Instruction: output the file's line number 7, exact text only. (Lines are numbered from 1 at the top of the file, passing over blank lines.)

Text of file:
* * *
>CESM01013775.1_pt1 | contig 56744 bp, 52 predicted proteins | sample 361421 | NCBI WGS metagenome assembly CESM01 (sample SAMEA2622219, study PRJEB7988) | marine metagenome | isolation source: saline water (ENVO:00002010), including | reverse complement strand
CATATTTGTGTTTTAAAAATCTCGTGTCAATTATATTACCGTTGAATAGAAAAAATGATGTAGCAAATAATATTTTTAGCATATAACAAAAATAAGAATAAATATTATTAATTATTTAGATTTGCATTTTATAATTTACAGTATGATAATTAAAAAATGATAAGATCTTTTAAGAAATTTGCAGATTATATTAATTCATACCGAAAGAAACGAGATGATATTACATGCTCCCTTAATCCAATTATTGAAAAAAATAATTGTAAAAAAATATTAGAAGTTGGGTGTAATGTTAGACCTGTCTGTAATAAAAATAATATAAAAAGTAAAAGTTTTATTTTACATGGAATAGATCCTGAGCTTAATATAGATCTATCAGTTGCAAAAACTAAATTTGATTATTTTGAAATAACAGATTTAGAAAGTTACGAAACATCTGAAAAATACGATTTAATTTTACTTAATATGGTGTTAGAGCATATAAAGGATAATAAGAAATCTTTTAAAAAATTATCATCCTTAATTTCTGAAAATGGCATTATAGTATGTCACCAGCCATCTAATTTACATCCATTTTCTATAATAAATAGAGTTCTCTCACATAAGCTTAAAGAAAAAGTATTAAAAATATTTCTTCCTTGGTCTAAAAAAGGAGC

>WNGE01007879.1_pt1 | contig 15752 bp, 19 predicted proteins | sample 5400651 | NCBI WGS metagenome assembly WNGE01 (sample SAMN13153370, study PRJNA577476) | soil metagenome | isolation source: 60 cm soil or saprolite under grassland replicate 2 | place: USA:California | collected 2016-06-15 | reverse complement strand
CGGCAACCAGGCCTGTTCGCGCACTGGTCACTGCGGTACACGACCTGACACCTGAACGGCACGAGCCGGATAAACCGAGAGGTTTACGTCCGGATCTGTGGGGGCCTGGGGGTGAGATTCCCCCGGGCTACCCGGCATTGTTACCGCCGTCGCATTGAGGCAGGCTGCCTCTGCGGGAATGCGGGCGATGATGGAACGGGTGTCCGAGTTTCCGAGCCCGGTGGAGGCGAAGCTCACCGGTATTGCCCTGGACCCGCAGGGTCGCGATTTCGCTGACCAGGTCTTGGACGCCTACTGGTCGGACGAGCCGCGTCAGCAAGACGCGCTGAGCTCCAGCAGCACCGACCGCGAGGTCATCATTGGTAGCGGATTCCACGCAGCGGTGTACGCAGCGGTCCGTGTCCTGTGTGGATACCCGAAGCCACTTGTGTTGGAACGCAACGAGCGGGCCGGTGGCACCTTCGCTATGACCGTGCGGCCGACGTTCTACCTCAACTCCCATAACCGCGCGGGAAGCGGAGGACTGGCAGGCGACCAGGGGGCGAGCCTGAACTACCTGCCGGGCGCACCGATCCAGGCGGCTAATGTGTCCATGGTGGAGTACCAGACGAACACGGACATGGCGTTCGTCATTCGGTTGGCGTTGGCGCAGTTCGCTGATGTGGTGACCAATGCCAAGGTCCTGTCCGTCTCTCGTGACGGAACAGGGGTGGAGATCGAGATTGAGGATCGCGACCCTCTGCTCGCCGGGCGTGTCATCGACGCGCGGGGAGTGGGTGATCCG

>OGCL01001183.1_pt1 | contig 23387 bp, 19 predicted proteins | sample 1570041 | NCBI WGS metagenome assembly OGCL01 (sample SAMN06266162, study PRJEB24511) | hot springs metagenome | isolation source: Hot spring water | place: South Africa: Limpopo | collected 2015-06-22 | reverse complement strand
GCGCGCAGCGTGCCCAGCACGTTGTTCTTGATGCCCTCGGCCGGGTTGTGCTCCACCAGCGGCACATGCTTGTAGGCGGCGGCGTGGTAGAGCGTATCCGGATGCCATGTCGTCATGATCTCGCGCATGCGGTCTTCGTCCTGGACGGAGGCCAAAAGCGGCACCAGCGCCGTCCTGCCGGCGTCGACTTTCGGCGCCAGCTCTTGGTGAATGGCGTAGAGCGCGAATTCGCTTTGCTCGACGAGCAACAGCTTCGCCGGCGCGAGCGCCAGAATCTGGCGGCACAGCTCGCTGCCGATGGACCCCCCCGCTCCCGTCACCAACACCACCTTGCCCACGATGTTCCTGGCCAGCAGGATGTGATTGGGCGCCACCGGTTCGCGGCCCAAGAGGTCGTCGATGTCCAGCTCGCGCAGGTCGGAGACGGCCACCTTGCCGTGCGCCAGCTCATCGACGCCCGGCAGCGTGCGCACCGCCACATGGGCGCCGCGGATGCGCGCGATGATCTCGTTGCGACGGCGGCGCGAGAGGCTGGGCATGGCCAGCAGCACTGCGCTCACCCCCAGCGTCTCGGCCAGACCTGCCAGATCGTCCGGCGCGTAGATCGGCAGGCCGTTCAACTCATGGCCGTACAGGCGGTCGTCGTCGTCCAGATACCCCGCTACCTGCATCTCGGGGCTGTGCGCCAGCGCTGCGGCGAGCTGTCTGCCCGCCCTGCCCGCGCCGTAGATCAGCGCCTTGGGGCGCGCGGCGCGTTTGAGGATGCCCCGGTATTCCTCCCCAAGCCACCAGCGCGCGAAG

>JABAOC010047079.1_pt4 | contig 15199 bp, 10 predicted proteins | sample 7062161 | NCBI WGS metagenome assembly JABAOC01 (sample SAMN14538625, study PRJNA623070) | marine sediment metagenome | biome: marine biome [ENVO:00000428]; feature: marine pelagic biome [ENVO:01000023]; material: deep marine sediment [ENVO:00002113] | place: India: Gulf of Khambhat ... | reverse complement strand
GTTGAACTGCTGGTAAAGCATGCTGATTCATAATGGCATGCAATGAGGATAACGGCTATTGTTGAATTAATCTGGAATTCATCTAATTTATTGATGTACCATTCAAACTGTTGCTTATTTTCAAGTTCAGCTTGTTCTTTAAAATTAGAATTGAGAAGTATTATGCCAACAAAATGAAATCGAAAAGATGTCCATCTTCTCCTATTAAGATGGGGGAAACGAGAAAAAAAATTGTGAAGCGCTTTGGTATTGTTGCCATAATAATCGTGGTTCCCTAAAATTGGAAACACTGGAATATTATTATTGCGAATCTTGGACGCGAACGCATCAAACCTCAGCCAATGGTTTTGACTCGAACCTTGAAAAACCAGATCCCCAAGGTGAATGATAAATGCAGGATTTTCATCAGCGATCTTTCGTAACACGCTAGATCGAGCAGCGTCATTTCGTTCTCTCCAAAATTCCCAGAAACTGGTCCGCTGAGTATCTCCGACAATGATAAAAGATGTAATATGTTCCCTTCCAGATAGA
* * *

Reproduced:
>JABAOC010047079.1_pt4 | contig 15199 bp, 10 predicted proteins | sample 7062161 | NCBI WGS metagenome assembly JABAOC01 (sample SAMN14538625, study PRJNA623070) | marine sediment metagenome | biome: marine biome [ENVO:00000428]; feature: marine pelagic biome [ENVO:01000023]; material: deep marine sediment [ENVO:00002113] | place: India: Gulf of Khambhat ... | reverse complement strand